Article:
The New York Times reports that the justices of the U.S. Supreme Court have agreed to hear an important gun rights case.
The outlet reports that the justices will "consider whether the government may forbid people subject to domestic violence orders from having guns."
The case is United States v. Rahimi.
Zackey Rahimi, a drug dealer from Texas who has a history of armed violence, had his handgun license suspended in 2019 after he threatened to shoot his girlfriend if she told anyone that he had assaulted her. Rahimi, however, did not stop there.
Rahimi went on to threaten another woman with a gun. And, in addition to this, he opened fire in public five times in the span of about two months. On one of those occassions, for example, he shot several bullets into the air after his friend's credit card was declined at a fast-food restaurant.
Law enforcement subsequently conducted a search warrant of Rahimi's home. During the search, weapons were found, and this resulted in Rahimi being charged with violating federal law.
Rahimi, in court, attempted to challenge the federal law that was used to charge him as violating the Second Amendment. His challenge, however, failed - until the U.S. Supreme Court's decision in New York State Rifle & Pistol Association v. Bruen.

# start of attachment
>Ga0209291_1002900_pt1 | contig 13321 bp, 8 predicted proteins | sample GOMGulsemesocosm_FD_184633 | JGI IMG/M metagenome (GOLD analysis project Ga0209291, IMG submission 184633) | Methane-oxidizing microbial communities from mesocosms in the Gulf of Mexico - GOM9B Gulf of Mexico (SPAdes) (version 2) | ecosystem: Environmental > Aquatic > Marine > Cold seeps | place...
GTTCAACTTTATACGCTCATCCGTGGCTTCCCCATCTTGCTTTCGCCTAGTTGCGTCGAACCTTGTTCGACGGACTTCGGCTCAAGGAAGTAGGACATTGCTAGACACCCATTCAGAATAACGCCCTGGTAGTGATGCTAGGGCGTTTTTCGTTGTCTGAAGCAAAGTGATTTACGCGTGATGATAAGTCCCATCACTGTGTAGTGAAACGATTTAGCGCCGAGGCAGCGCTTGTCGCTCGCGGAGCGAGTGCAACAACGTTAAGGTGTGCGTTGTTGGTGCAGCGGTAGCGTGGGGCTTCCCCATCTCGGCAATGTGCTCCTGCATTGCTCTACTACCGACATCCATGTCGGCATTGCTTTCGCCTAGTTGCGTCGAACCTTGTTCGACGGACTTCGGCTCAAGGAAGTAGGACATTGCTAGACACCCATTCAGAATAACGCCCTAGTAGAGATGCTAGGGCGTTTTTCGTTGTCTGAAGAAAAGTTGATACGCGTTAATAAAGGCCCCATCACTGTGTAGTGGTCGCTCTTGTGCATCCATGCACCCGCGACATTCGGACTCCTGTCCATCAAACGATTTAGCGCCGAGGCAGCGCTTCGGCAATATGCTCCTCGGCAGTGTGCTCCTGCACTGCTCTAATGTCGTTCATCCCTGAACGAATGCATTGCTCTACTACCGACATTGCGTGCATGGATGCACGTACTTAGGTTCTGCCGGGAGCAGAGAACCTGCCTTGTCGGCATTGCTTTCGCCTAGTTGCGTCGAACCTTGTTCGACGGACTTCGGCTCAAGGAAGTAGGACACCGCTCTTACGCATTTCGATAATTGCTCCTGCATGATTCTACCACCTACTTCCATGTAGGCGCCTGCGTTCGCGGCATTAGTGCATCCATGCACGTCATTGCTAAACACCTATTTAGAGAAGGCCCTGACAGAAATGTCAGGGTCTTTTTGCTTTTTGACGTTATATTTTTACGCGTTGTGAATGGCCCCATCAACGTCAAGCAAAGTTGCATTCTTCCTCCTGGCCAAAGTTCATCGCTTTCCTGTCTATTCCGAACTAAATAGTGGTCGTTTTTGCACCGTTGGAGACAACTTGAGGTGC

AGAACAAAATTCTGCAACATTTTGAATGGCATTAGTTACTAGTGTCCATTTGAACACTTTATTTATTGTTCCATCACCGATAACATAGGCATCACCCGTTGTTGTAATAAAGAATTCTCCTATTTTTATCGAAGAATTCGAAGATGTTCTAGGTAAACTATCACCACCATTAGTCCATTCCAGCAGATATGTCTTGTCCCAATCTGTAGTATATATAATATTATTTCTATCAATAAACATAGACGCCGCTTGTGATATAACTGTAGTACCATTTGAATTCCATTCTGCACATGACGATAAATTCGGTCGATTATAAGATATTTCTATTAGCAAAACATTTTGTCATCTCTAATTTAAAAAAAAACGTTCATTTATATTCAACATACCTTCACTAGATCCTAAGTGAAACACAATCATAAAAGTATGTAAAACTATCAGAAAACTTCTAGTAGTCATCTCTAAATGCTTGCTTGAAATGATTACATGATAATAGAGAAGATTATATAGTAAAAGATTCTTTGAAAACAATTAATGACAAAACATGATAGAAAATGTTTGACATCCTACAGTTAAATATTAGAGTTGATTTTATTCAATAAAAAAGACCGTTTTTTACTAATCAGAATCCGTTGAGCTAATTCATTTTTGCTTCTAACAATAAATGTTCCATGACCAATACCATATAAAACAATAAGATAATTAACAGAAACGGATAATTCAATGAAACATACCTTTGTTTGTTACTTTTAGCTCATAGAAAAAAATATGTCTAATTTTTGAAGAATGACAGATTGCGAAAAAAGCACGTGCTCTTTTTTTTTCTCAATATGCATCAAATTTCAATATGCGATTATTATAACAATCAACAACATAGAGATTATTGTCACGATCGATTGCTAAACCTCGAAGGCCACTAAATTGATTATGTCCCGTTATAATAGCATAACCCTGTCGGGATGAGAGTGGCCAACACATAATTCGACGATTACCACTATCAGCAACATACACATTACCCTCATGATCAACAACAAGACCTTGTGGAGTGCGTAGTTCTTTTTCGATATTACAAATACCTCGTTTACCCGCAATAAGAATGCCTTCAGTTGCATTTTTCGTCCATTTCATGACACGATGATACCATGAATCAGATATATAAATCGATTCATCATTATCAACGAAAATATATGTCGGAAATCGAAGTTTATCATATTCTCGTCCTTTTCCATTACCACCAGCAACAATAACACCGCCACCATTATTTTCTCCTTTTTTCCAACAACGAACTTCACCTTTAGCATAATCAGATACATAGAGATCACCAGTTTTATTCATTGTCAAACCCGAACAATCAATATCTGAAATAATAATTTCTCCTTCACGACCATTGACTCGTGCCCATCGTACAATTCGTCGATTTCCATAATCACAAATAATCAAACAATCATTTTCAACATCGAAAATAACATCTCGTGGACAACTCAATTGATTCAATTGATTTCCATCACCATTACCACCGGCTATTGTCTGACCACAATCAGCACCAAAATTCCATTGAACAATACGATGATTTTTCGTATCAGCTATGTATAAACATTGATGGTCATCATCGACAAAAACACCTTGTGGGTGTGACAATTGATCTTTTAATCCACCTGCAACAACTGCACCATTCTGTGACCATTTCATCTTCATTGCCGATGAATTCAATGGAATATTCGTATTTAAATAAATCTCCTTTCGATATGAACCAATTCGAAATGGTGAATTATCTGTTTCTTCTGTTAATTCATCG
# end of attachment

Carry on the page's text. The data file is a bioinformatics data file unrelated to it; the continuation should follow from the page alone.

In Bruen, the justices ruled that, for a gun control-type law to be successful, "the government must demonstrate that the regulation is consistent with this nation’s historical tradition of firearm regulation."
Justice Clarence Thomas, the author of Bruen's majority decision, added:
Analogical reasoning requires only that the government identify a well-established and representative historical analogue, not a historical twin. So even if a modern-day regulation is not a dead ringer for historical precursors, it still may be analogous enough to pass constitutional muster.
Following that decision, a federal appellate court ruled in Rahimi's favor. It did so after it attempted to apply the new standard put forth in Bruen.
This prompted the administration of President Joe Biden to appeal the case to the Supreme Court, in essence, defending the federal law that Rahimi challenged.
The justices of the Supreme Court have now decided that they will hear Rahimi's case.
The case will not take place until the court's next session, which begins in October 2023 and which will end June 2024.
Experts are predicting that the Rahimi case will allow the justices to further flesh out the standard put forth in Bruen.